Han, I, Bond, S, Welty, R, Du, Y, Yoo, S, Reinhardt, C, Behymer, E, Sperry, V, & Kobayashi, N. Secure Communications in High Speed Fiber Optical Networks Using Code Division Multiple Access (CDMA) Transmission. United States. https://doi.org/10.2172/15013953
Han, I, Bond, S, Welty, R, Du, Y, Yoo, S, Reinhardt, C, Behymer, E, Sperry, V, and Kobayashi, N. 2004. "Secure Communications in High Speed Fiber Optical Networks Using Code Division Multiple Access (CDMA) Transmission". United States. https://doi.org/10.2172/15013953. https://www.osti.gov/servlets/purl/15013953.
@article{osti_15013953,
title = {Secure Communications in High Speed Fiber Optical Networks Using Code Division Multiple Access (CDMA) Transmission},
author = {Han, I and Bond, S and Welty, R and Du, Y and Yoo, S and Reinhardt, C and Behymer, E and Sperry, V and Kobayashi, N},
abstractNote = {This project is focused on the development of advanced components and system technologies for secure data transmission on high-speed fiber optic data systems. This work capitalizes on (1) a strong relationship with outstanding faculty at the University of California-Davis who are experts in high speed fiber-optic networks, (2) the realization that code division multiple access (CDMA) is emerging as a bandwidth enhancing technique for fiber optic networks, (3) the realization that CDMA of sufficient complexity forms the basis for almost unbreakable one-time key transmissions, (4) our concepts for superior components for implementing CDMA, (5) our expertise in semiconductor device processing and (6) our Center for Nano and Microtechnology, which is where the majority of the experimental work was done. Here we present a novel device concept, which will push the limits of current technology, and will simultaneously solve system implementation issues by investigating new state-of-the-art fiber technologies. This will enable the development of secure communication systems for the transmission and reception of messages on deployed commercial fiber optic networks, through the CDMA phase encoding of broad bandwidth pulses. CDMA technology has been developed as a multiplexing technology, much like wavelength division multiplexing (WDM) or time division multiplexing (TDM), to increase the potential number of users on a given communication link. A novel application of the techniques created for CDMA is to generate secure communication through physical layer encoding. Physical layer encoding devices are developed which utilize semiconductor waveguides with fast carrier response times to phase encode spectral components of a secure signal. Current commercial technology, most commonly a spatial light modulator, allows phase codes to be changed at rates of only 10's of Hertz ({approx}25ms response). The use of fast (picosecond to nanosecond) carrier dynamics of semiconductors, as opposed to field dynamics of liquid crystal molecules, enable phase codes at GHz rates. The semiconductor arrayed waveguide grating (AWG) is the building block of the encoder/decoder device. A monolithically integrated AWG is developed in this LDRD. Using this building block, the AWG can be integrated with phase modulators to create temporally varying phase codes; this allows superior physical level encoding technology. The breadth of this project is wide, covering a free space optic demonstration (large optic at the meter scale) of the encoding system. This was done as a proof-of-principal exercise and to investigate the time varying phase codes (''locks'' and ''keys''). Then a monolithically integrated AWG implemented at the millimeter was investigated. The mono lithically integrated AWG has the same functionality as the table top free space optic but reduced down in size to be easily embedded in fiber optic networks.},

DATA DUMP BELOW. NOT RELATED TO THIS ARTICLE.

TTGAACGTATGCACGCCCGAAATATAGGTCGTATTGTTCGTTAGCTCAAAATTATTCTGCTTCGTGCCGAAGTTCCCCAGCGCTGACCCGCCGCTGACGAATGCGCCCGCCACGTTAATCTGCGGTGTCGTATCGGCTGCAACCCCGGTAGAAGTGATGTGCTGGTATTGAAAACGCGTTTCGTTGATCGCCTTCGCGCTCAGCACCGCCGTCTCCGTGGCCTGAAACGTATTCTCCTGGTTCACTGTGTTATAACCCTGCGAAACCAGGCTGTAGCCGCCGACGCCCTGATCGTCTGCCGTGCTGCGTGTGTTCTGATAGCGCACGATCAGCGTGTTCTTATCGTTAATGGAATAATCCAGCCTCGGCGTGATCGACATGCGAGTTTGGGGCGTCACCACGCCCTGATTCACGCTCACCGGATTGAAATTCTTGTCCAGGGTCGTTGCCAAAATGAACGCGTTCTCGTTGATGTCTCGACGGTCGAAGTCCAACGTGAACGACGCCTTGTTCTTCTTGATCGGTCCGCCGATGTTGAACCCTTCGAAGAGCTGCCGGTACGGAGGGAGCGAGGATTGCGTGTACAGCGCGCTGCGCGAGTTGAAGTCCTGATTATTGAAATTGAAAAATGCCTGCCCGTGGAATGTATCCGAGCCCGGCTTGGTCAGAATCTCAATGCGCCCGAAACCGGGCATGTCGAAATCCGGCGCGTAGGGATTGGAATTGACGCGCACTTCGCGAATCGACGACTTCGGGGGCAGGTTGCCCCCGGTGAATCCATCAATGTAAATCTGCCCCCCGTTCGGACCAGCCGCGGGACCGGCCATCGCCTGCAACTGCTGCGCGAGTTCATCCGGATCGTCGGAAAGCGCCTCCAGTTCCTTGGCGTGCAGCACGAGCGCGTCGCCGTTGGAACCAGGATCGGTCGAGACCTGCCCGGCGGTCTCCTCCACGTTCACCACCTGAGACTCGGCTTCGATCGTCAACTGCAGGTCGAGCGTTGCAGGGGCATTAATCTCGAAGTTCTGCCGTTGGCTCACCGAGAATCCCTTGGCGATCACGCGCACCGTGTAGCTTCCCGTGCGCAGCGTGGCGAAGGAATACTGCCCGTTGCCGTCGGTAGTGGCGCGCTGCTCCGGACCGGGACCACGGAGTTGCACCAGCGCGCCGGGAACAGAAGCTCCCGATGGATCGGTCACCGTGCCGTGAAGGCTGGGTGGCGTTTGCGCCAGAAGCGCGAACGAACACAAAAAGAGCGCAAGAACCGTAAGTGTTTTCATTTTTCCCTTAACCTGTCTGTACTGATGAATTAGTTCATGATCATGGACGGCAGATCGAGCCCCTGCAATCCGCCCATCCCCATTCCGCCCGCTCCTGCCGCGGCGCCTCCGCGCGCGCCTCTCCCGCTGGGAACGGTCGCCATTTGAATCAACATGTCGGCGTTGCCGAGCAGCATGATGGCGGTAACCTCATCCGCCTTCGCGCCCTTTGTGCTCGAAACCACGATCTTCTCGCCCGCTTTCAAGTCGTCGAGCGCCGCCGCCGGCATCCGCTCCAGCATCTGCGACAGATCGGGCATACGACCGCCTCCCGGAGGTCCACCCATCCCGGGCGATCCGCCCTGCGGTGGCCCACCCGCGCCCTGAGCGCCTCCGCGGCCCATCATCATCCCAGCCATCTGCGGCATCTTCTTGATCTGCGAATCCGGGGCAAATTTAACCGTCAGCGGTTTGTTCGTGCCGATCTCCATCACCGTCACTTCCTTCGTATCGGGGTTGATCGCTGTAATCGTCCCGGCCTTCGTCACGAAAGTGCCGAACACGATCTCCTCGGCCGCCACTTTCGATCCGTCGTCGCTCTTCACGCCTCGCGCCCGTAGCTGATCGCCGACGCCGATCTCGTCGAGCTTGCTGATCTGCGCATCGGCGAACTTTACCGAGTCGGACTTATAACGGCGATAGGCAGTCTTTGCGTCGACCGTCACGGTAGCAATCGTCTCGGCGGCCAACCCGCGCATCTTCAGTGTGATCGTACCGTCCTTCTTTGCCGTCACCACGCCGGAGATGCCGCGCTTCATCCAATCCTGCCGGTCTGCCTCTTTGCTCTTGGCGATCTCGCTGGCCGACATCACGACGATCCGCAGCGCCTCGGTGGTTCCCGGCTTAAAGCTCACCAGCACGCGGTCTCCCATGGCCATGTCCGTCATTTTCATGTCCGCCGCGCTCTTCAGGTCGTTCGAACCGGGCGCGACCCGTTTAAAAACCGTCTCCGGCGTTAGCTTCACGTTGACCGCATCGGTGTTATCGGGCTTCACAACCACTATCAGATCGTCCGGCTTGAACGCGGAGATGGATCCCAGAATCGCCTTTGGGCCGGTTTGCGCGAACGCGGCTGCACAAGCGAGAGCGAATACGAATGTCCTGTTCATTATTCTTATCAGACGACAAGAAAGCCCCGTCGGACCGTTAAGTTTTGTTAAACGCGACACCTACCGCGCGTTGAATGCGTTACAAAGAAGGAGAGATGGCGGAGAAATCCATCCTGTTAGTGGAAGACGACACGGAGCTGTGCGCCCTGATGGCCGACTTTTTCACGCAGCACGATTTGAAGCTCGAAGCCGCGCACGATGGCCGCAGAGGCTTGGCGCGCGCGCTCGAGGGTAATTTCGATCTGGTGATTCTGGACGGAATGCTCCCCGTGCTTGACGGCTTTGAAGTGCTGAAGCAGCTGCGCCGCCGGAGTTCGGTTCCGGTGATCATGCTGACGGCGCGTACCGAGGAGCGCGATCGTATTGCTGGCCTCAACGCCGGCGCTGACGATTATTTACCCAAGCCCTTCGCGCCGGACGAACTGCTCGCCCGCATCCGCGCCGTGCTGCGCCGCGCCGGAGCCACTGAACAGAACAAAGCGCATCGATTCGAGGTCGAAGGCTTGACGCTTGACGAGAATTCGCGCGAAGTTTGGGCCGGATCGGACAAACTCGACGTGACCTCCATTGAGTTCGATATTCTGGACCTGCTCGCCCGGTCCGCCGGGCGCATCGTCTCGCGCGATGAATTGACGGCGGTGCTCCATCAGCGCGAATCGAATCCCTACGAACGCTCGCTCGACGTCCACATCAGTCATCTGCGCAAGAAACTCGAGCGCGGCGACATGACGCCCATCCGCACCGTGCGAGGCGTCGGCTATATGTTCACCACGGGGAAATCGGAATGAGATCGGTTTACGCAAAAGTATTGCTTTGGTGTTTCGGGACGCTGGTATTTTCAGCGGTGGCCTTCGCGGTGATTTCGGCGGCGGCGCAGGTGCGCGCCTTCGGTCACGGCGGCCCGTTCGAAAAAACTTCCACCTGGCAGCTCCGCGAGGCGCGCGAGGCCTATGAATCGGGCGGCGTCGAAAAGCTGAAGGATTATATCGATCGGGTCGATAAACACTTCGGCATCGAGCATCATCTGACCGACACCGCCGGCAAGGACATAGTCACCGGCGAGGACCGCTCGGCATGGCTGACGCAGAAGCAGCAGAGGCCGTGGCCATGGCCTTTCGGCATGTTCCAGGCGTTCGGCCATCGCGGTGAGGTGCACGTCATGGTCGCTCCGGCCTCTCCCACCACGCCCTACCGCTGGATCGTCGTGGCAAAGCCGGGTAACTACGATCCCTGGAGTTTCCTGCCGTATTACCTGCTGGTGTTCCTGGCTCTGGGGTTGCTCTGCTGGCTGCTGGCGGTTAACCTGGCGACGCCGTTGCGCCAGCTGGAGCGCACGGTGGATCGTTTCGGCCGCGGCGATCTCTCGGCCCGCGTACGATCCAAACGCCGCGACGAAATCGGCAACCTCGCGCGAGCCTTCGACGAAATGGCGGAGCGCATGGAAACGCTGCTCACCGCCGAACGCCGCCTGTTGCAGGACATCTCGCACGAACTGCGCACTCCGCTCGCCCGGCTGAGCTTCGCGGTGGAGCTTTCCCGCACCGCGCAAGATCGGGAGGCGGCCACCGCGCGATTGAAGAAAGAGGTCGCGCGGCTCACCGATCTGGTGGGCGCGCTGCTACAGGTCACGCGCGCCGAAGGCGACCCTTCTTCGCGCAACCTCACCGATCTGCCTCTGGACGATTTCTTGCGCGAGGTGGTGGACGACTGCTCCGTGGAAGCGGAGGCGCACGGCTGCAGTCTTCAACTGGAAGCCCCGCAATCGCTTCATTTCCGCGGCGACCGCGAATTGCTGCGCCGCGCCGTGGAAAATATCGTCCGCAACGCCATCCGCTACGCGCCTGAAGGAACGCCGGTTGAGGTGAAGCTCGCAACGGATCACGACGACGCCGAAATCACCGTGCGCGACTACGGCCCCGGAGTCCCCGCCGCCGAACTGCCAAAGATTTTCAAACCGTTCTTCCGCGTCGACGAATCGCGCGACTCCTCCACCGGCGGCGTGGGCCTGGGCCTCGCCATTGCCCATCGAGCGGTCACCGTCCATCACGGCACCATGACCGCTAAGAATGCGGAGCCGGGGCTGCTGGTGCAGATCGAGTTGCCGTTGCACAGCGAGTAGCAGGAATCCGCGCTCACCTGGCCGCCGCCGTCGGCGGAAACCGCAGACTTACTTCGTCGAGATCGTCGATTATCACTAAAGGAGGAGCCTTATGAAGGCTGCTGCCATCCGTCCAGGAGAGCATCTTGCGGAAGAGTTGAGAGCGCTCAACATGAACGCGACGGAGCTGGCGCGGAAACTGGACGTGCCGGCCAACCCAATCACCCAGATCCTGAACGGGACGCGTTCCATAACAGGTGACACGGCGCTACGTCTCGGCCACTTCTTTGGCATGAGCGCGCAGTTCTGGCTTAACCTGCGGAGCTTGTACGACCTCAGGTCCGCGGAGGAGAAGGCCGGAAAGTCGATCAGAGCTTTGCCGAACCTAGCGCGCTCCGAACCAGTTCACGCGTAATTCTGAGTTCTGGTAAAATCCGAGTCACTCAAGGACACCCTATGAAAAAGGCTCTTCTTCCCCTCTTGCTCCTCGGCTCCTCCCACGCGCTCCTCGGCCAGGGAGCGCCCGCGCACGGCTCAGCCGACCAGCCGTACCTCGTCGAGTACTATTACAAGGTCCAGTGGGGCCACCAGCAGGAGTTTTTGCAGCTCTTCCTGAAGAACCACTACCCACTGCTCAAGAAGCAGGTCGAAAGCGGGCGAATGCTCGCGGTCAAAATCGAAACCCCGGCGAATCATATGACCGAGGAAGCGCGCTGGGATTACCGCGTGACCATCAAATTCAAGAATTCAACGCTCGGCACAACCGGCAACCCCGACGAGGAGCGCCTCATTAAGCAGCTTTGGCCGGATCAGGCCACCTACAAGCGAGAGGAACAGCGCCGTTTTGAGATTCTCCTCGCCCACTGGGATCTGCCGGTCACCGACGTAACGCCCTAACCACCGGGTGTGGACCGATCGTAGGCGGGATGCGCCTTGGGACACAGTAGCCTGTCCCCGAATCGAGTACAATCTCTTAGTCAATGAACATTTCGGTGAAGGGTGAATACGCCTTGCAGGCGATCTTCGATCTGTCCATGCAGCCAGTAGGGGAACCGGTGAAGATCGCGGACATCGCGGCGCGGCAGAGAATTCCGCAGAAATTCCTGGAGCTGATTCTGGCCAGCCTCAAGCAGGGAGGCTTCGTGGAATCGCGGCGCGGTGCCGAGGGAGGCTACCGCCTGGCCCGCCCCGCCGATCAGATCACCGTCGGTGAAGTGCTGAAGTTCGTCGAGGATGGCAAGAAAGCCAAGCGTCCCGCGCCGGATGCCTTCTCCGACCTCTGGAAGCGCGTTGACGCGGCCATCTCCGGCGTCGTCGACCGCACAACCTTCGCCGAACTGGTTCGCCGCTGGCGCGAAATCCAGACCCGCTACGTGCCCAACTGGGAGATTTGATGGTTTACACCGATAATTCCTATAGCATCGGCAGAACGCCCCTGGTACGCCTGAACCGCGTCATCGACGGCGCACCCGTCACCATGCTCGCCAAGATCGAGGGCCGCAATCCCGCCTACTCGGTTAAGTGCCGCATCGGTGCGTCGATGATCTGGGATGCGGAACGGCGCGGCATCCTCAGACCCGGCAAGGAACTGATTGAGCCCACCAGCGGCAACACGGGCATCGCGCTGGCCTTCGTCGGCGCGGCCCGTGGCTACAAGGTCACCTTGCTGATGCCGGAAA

doi = {10.2172/15013953},
url = {https://www.osti.gov/biblio/15013953}, journal = {},
number = ,
volume = ,
place = {United States},
year = {2004},
month = {2}
}